So what we do is we want to team up with any organization that's willing and able to help us out in any way they can.
The idea behind that is, you know, of this is some of these concepts and these projects and these events they take money, and we've been lucky that we've got some groups of philanthropic organizations that have supported us over the years.
The last grant that we received was from the Bush Foundation.
It is local sponsors that make a big deal, and so for the virtual Water Wisdom Series we did have a series of sponsors that really helped us.
They are the Grand Rapids Area Community Foundation Fund, Minnesota Sea Grant, Itasca Soil and Water Conservation District.
Itasca Coalition of Lake Associations, KAXE-KBXE Radio and Rapids Radio.
They were all very instrumental in helping us get the word out and promote it and fund the whole entire series.
So we thank our sponsors very much.
Blandin Foundation has been with us ever since the beginning of the organization.
They're local, and of course we appeal to them right away to find out if they think what we wanted to do, you know, back in 2006 was a good idea, and so we told them what they were going to do and then they ended up helping our organization.
They helped moderate it.
They let us use their meeting places.
They provided money to bring in speakers to show us how to organize.
We are a working board and keep in mind that we're continually looking for people that are willing to help with what we try to do.
I think one of the main goals for all of our educational programming is to just really get the public to understand that water is truly a finite resource, it's not endless.
Our job is to try to tell somebody else who doesn't know about this that maybe they should pay a little closer attention to what they're doing on their land which is on the water.
What we're trying to do with the education with Itasca Waters here is trying to get people to say, "Hey, look we live in this wonderful area, let's preserve this for the next hundred years."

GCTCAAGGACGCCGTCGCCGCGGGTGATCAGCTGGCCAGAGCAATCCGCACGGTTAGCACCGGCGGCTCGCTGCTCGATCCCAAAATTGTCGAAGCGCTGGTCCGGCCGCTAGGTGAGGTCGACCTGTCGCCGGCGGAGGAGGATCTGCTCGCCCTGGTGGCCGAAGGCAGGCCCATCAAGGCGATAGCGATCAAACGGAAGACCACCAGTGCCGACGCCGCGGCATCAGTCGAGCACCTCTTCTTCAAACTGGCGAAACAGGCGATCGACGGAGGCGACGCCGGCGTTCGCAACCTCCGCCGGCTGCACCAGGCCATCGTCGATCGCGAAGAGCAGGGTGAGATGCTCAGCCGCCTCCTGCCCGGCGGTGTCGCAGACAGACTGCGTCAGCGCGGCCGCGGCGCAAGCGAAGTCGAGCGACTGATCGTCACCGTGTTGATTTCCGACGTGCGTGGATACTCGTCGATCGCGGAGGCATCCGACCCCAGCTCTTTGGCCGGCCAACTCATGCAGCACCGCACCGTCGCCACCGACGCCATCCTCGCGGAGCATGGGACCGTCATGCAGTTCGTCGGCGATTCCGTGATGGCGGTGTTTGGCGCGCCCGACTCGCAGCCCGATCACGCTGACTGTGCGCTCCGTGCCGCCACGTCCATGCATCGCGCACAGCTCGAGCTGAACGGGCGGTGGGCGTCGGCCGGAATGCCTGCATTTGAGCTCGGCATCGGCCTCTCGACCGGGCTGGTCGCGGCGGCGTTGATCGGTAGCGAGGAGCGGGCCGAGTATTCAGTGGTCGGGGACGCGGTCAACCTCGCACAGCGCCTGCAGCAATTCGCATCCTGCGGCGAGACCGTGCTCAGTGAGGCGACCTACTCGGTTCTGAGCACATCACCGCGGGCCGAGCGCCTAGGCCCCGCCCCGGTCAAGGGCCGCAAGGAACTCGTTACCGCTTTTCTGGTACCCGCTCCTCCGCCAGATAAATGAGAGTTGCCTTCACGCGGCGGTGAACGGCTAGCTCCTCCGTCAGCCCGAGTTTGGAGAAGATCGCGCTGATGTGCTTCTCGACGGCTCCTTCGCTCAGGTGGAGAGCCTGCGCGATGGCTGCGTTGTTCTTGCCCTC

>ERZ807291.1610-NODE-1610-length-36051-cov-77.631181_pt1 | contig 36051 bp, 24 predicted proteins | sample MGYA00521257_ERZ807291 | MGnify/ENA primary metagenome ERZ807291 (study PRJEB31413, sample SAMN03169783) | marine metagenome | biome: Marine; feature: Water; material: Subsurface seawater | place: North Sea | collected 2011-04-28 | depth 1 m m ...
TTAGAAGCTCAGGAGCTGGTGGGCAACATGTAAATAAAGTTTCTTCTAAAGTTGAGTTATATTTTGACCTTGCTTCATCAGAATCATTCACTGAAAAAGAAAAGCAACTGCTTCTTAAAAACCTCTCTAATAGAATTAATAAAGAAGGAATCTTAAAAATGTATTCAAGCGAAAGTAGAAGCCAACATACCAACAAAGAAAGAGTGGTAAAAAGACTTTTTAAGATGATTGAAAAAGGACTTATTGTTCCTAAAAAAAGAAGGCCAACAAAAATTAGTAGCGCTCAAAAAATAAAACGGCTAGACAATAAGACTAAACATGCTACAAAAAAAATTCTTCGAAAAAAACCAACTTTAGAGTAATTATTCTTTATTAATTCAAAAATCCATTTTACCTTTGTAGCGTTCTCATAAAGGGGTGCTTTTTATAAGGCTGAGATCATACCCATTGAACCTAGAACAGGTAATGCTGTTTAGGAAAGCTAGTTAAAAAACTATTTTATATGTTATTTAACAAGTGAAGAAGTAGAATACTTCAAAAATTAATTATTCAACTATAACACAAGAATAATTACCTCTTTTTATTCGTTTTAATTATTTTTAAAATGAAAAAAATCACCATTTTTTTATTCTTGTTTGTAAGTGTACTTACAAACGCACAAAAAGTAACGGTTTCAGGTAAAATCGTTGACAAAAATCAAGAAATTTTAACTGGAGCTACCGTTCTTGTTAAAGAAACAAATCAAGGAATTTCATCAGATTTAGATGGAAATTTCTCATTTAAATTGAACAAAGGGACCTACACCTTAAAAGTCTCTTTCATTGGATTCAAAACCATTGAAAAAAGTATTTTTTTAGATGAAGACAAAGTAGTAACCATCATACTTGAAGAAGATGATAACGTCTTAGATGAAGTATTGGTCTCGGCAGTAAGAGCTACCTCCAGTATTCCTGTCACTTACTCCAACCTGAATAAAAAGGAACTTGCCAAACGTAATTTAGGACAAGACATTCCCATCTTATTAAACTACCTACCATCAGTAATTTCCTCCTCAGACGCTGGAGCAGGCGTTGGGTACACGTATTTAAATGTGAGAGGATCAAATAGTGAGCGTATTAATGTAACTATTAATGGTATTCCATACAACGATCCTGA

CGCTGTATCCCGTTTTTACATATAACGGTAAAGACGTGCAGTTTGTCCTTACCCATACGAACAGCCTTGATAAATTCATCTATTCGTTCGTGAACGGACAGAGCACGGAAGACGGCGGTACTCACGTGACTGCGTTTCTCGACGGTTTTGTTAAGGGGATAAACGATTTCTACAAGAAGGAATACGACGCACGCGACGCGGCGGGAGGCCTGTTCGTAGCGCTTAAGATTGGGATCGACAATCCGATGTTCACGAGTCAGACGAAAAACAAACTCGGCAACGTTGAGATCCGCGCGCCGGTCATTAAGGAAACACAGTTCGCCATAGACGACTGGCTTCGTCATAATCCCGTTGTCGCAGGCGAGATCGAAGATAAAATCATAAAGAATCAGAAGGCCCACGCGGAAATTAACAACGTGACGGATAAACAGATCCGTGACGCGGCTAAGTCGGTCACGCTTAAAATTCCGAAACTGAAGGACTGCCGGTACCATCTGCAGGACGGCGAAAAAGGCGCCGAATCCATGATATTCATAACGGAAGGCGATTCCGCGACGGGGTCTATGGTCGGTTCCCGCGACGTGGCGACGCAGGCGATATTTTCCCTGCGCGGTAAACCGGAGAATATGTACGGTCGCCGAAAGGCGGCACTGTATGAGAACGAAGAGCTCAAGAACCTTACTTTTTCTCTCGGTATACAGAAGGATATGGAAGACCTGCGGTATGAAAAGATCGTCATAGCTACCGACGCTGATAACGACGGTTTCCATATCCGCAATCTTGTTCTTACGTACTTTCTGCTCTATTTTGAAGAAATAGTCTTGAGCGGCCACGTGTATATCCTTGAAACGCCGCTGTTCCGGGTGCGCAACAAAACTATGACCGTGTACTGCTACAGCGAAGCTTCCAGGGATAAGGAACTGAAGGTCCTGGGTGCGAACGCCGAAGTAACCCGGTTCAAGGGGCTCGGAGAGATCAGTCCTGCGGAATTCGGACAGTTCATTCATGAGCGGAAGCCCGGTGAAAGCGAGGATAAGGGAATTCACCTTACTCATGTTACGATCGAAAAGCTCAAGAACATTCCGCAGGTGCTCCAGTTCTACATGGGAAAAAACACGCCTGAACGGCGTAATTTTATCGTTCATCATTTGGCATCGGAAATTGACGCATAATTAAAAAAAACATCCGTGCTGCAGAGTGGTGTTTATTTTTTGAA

And we also understand that confrontational education is a downer.
It doesn't work to try to convince people with it like hey you're doing everything wrong.
That's not the idea of it.
But the idea is to encourage people to change their behavior a little bit.
They don't have to be, you know, a total teetotaler on trying to do everything ecologically inclined.
It's kind of like a lifestyle that we're trying to get across, because again everybody loves the lake, that's why we love Itasca County.
Northern Minnesota is so beautiful and we want it to stay that way and we want people to come here, but we need them to really pay attention to how they manage the real estate that they own and have control of.
The really big goal is to catch these youth when they're young and water conservation and water preservation just becomes completely normal to them.
Just like we've all been taught that you should really change your oil every so often and you should maintain your septic system every so often and you should take care of your water every so often.
With the education in Itasca County, Itasca Waters is really concentrating on that.
We're doing what's called the Clean Water Initiative right now, which is all education based.
It has three topics: septic systems, shorelands and buffer zones, and aquatic invasive species.
Those three things are the main topics of the Clean Water Initiative.
Well, the Water Wisdom Series is a program that Itasca Water started to reach the adults.
Because we've got this annual Fifth Grade Water Summit, we know it's successful, it's been 10 years, and it's just really a great thing for the fifth graders, so we kind of want to do that for the adults.
By doing a virtual Water Wisdom Series we can bring in these incredible speakers.
I mean how often do you get to talk to the state climatologist or the the top dog who deals with septic systems?
I mean it's a really neat opportunity, and so that's what we're trying to do is give those opportunities for education and outreach to the adults in the community.
If you want to attend a Water Wisdom Series you go to the Itasca Waters website, which is itascawaters.org and right on the main page, over on the right, you'll see a big yellow Post-It note that says Water Wisdom Series and you click on that.
Then you just scroll down to find the next one and you click on that when you register.